And yes, many small offices should be closed. If you have five offices in a 5 mile radius of a township or two. Keep one and close the rest if the lack of revenue supports it.
There are boards on the internet where PMs speak of polishing their brass PO box doors, or painting their offices for the lack of nothing else to do. And yet in other offices they don't have enough personnel to provide the service of their growing community. Its disproportionate majorly in how we maintain and staff offices throughout the country.

I've witnessed L18 on down offices staffed with clerk OIC's and doing a fine job of running the office with no PM. Folks that is a savings of 65k in just one office!! Add the cost of benefits and I have no doubt the figure would be a billion dollar savings.Yearly.

Have to question why did PMG decide to upgrade so many smaller offices? I believe the total was 4500. We were told so they could oversee smaller offices.
Folks, in our area they upgraded all the smaller offices, there are no smaller offices to oversee?? But now, we are paying the PM that once was in a smaller level office more money to be in his/her newly upgraded office. (shell game?)

Certainly there is a plan that has not been divulged completely but presently it looks like the PMG has thrown out everything and the kitchen sink to get a plan going and its sadly filled with holes. But then its hard to run a business with your hands tied behind your back.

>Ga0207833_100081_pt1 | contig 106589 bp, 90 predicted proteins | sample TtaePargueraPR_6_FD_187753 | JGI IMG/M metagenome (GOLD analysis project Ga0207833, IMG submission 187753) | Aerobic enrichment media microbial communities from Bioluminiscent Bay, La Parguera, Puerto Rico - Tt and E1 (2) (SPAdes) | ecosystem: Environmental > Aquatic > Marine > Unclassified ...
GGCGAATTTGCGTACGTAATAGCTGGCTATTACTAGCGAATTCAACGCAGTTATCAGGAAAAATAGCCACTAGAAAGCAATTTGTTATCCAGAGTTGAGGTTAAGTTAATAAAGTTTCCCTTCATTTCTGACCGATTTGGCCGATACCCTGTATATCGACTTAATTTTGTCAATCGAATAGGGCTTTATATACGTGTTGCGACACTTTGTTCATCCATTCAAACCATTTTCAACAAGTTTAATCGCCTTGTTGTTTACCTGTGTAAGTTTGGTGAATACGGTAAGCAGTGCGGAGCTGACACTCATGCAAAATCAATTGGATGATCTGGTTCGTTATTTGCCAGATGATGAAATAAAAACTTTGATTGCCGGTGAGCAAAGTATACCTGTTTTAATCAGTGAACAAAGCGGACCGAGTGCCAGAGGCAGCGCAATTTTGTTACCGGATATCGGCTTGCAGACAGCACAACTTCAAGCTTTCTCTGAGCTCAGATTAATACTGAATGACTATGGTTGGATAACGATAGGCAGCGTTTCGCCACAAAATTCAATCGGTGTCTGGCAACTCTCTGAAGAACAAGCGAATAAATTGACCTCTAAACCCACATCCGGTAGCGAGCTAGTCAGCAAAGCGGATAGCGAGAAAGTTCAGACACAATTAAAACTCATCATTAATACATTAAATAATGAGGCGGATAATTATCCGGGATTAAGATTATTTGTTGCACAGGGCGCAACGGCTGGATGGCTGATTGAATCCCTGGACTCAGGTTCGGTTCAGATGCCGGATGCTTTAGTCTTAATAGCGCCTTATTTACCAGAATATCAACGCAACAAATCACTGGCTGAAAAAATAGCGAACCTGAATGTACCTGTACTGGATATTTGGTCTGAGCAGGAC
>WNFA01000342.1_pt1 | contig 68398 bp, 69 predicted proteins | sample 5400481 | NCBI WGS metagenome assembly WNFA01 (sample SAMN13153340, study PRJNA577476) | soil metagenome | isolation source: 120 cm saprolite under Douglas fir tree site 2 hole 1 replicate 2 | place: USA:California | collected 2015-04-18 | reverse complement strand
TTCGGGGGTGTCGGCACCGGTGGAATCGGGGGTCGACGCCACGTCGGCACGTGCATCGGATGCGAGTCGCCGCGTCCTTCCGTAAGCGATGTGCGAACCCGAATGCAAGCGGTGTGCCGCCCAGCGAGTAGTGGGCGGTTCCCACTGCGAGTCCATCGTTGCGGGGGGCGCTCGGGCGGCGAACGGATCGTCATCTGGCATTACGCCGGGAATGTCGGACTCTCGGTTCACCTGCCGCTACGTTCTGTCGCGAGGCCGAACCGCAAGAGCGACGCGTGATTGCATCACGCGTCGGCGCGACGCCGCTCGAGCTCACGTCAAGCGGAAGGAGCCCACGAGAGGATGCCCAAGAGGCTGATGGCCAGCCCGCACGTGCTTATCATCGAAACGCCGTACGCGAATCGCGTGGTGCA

To your question about the plan . . . well, its probably the best the PMG can do considering.

And honestly beyond the bigger picture. The study done regarding the unnecessary and redundant reports by OIG. How can you do a random check of 22000 offices with 400. Get a response rate that is somewhere around 80 responses and consider that a good evaluation? That is .0036 percent that responded!! Not to mention the survey is completed by PM's that were and still are concerned about having a job down the road.
Hey, ask me with my job on the line. Do you think those reports you do are unnecessary? Hell no, they are definitely needed.

The sad thing is the USPS responded to the OIG's request on the report. Pencil whipped the report that received .0036 response rate. And even better the OIG accepted their response.
Sounds like they did the same thing the 80 responders did.
USPS headquarters do we need a study to find out if we have have an excessive amount of reports? (USPS headquarters would say hell yes, we need those reports)
OIG, what do you think? does the USPS need you to study "if" they have excessive reports? hell, yes. We need to make sure we make a report on this. Even if we only get .0083 percent response rate.

Guys, I'm sure there are some good and sincere desires to make this work. But from my standpoint in a small town I would say those in power cannot see the forest from the trees.

With that said, YES, there are redundant reports. YES, there is no consistancy in measurement of mail in these offices. YES, there is a problem with the plants properly sorting and distributing mail to offices (not: 2-3 times a week each office is getting mail home to the proper office) But hey, we have another report to prove there is a problem. Doesn't fix the problem, but we have a report that shows mail was sent to the wrong offices.

I think this PostPlan is ridiculous. Reducing service is not the answer. They should close these offices that are making $25 or less a day but leave the others alone. This Postmaster General has no clue. He is killing this great institution. Reducing hours is just going to drive customers away.